Interview with Herve Constant by Deborah Ellison

Article published in Aesthetica Art Book December 2004


What is it like to be an artist in the 21st century? What drives a

person to dedicate his/her life to the one goal of being creative and

producing works of art? This is an extract of an interview that tries

to explore the psyche of being an artist and the drive and

determination needed to succeed as an artist in this century.

Hervé Constant is a French artist, based in London since the mid 80’s.

Born in Casablanca (Morocco), Hervé was brought up in South of

France where he started to study theatre acting at the Conservatoire de

Toulon before obtaining a grant to further his studies at the Ecole

Nationale Superieure des Arts et Technique du Theatre in Paris.

Hervé’s work is a mixture of different interests and influences. The

poetry of Arthur Rimbaud has been a continual interest as well as the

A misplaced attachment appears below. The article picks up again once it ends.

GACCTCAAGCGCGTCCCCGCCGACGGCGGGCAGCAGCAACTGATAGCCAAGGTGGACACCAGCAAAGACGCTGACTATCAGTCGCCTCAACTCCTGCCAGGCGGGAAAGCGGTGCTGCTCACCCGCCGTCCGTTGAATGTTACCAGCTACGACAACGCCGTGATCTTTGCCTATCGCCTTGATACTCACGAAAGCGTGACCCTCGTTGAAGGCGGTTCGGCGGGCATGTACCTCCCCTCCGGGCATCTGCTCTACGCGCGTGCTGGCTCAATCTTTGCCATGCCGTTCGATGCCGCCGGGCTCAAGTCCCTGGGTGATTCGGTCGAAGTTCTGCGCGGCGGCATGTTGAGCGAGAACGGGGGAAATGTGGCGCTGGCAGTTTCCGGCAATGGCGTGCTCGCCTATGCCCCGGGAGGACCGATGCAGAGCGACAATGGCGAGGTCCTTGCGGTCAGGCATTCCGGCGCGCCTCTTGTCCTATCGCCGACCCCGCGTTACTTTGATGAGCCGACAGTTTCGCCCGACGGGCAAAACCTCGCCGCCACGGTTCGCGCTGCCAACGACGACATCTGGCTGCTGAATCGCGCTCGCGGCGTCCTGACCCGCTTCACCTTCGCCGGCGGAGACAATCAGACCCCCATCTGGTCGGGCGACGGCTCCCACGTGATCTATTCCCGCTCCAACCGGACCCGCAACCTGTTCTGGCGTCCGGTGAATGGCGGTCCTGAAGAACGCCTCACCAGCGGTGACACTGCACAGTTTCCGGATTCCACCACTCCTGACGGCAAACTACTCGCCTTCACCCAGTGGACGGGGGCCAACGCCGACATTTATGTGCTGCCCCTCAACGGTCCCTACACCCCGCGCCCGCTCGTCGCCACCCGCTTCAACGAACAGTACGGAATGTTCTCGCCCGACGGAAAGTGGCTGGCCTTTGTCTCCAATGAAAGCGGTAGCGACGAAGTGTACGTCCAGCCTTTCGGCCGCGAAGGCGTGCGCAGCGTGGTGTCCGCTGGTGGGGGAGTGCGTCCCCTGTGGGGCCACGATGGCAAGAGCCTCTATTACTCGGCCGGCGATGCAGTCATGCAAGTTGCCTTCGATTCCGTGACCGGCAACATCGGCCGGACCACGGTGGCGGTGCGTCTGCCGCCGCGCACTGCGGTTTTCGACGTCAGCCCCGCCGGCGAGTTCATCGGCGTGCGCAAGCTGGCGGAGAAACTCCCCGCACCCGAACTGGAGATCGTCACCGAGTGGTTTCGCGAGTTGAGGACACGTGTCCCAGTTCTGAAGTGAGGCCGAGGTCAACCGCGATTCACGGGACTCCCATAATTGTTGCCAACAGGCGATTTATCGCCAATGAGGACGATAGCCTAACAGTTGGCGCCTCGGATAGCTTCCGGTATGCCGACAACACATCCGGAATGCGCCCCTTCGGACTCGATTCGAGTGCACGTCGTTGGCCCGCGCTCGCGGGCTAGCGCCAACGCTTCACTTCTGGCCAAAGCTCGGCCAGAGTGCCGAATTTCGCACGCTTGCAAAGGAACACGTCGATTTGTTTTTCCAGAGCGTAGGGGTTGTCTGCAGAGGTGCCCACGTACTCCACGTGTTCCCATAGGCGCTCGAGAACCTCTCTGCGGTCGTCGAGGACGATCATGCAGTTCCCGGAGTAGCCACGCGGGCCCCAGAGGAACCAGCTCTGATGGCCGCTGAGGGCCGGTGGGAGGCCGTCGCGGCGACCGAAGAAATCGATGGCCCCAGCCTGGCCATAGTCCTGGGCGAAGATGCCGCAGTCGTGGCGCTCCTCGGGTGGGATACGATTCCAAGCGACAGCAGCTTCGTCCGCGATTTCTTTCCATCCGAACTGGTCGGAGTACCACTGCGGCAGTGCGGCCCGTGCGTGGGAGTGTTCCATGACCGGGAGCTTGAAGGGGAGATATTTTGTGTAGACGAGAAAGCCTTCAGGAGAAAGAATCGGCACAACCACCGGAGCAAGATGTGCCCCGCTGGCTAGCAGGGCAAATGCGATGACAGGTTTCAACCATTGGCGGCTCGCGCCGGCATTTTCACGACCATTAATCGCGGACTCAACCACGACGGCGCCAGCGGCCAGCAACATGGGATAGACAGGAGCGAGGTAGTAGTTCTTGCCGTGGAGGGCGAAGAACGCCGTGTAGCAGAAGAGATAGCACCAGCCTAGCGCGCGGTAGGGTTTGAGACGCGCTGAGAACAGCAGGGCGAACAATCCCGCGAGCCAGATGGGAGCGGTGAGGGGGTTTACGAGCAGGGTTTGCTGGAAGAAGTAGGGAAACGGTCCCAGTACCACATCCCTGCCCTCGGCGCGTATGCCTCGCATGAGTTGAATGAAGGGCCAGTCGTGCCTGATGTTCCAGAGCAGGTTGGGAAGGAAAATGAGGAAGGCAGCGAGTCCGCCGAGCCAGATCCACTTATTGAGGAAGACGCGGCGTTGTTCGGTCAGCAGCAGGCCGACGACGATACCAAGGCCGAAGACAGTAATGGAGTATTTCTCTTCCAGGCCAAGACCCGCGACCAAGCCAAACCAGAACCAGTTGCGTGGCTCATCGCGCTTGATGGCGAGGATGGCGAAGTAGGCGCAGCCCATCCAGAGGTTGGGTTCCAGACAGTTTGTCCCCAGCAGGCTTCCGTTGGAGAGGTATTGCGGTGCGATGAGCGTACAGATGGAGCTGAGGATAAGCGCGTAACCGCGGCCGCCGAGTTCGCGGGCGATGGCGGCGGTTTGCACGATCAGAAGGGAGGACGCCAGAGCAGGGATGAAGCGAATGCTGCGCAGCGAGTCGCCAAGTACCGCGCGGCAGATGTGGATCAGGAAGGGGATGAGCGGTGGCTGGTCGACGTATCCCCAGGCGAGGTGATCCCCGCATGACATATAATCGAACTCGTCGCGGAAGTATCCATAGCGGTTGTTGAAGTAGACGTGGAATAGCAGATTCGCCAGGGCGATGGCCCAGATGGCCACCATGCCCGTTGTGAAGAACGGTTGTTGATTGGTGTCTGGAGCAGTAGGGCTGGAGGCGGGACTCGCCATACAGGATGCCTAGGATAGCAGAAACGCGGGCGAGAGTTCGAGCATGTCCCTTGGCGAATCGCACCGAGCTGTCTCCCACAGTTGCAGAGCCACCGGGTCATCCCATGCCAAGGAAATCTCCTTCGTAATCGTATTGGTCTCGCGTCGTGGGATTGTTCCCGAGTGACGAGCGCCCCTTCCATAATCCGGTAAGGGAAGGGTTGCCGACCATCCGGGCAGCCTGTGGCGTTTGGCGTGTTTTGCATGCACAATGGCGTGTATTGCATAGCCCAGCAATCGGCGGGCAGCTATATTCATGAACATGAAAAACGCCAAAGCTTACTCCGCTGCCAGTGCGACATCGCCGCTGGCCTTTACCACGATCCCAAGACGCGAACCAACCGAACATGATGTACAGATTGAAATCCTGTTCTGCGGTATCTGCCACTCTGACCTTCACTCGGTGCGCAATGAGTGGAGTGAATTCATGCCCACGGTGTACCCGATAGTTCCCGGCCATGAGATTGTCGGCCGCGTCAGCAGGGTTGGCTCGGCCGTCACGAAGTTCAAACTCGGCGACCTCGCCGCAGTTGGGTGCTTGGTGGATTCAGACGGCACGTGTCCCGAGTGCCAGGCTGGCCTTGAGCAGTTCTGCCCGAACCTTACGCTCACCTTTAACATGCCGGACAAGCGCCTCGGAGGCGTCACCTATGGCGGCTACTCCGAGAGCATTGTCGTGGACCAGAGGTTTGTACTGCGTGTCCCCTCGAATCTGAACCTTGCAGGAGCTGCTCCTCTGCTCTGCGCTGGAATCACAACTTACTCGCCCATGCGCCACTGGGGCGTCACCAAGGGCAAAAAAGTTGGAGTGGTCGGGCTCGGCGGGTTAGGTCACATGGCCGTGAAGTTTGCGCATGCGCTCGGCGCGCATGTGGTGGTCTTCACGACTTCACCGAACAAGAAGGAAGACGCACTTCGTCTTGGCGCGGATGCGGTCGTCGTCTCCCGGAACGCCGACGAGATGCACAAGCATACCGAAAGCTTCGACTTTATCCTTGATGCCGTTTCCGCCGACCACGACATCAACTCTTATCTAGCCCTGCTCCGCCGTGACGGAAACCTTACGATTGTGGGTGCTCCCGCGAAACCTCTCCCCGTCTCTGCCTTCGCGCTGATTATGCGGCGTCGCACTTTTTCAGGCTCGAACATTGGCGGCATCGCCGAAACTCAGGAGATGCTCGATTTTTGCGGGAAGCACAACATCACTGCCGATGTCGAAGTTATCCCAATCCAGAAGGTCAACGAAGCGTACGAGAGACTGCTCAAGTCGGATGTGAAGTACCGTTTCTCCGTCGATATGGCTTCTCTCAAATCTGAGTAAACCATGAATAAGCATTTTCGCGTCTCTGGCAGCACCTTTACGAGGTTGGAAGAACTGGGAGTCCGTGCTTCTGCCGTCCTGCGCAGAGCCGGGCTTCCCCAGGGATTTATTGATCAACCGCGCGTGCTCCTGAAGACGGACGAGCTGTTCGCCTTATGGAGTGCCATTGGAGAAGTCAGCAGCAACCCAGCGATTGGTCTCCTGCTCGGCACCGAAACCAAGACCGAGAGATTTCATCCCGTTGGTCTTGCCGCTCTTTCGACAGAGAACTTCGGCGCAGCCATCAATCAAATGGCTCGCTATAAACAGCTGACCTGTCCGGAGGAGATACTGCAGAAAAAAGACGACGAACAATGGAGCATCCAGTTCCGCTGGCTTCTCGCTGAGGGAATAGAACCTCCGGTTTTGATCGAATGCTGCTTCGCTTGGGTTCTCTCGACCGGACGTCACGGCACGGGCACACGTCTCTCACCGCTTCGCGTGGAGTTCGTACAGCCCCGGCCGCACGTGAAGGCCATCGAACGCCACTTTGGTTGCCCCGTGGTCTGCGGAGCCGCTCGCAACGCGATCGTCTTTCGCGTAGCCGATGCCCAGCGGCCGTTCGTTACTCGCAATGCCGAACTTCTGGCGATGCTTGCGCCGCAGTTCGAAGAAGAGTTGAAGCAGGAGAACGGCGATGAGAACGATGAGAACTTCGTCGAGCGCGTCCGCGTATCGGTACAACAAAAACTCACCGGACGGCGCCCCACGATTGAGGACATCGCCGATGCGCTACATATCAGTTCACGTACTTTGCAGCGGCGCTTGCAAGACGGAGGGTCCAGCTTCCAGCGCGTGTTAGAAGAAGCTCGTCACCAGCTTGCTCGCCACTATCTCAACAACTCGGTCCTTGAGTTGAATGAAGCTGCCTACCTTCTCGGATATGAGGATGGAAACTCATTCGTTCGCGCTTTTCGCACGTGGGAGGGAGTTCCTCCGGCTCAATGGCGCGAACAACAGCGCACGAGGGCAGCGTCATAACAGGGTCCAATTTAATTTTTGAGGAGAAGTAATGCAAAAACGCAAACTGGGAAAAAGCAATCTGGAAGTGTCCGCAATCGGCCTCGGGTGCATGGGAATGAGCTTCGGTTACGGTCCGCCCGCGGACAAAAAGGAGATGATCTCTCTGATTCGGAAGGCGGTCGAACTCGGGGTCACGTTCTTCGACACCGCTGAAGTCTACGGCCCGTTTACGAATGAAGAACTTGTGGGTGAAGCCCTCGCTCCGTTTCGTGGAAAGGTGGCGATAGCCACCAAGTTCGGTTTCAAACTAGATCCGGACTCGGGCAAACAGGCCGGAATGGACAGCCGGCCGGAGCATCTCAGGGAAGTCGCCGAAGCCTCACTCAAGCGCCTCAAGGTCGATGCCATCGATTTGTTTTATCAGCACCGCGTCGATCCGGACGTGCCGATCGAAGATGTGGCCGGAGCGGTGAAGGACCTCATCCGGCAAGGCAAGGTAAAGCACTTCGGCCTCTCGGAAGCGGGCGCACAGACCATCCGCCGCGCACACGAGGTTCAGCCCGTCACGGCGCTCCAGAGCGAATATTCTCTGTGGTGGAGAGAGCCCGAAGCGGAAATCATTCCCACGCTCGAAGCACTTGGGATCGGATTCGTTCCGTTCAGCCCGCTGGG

Kabbalah. Recent projects involve video, photos and sounds and

Artist's Books. Hervé Constant’s most recent exhibitions were at

Museo National de Bellas Artes,Havana Cuba 2002, Contemporary Art

Centre, Vilnius Lithuania 2003, OUTVIDEO Festival, National Center

for Contemporary Art ,Ekaterinburg Russia 2004. VII Bienal do Reconcavo,Bahia Salvador Brazil,

File04 International Electronic Language Festival Sesi Art Gallery Sao Paulo Brazil, 7 Encuentro

International Poesia Visual Sonora Experimental, Buenos Aires Argentina.


DE: Being an artist in the 21st century where materialism is rife